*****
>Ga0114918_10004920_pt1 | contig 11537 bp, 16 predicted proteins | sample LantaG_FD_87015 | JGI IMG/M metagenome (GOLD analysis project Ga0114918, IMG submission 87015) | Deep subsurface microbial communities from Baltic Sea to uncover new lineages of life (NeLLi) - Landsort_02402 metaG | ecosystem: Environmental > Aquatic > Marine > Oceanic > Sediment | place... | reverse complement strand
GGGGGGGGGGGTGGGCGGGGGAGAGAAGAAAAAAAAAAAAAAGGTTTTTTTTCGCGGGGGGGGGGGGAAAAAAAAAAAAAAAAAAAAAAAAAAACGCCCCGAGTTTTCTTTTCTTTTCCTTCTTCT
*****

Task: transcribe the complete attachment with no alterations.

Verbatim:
>Ga0114918_10004920_pt1 | contig 11537 bp, 16 predicted proteins | sample LantaG_FD_87015 | JGI IMG/M metagenome (GOLD analysis project Ga0114918, IMG submission 87015) | Deep subsurface microbial communities from Baltic Sea to uncover new lineages of life (NeLLi) - Landsort_02402 metaG | ecosystem: Environmental > Aquatic > Marine > Oceanic > Sediment | place... | reverse complement strand
GGGGGGGGGGGTGGGCGGGGGAGAGAAGAAAAAAAAAAAAAAGGTTTTTTTTCGCGGGGGGGGGGGGAAAAAAAAAAAAAAAAAAAAAAAAAAACGCCCCGAGTTTTCTTTTCTTTTCCTTCTTCT